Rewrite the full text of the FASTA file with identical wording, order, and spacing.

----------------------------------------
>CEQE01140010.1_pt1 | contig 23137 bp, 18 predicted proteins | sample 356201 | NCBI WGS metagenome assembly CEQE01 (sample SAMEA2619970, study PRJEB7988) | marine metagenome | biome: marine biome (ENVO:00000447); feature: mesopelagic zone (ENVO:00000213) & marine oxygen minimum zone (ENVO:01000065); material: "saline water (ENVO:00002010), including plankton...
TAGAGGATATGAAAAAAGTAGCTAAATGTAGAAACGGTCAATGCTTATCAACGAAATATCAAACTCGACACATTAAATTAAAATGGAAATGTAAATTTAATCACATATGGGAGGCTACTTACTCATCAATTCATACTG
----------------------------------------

>CEQE01140010.1_pt1 | contig 23137 bp, 18 predicted proteins | sample 356201 | NCBI WGS metagenome assembly CEQE01 (sample SAMEA2619970, study PRJEB7988) | marine metagenome | biome: marine biome (ENVO:00000447); feature: mesopelagic zone (ENVO:00000213) & marine oxygen minimum zone (ENVO:01000065); material: "saline water (ENVO:00002010), including plankton...
TAGAGGATATGAAAAAAGTAGCTAAATGTAGAAACGGTCAATGCTTATCAACGAAATATCAAACTCGACACATTAAATTAAAATGGAAATGTAAATTTAATCACATATGGGAGGCTACTTACTCATCAATTCATACTG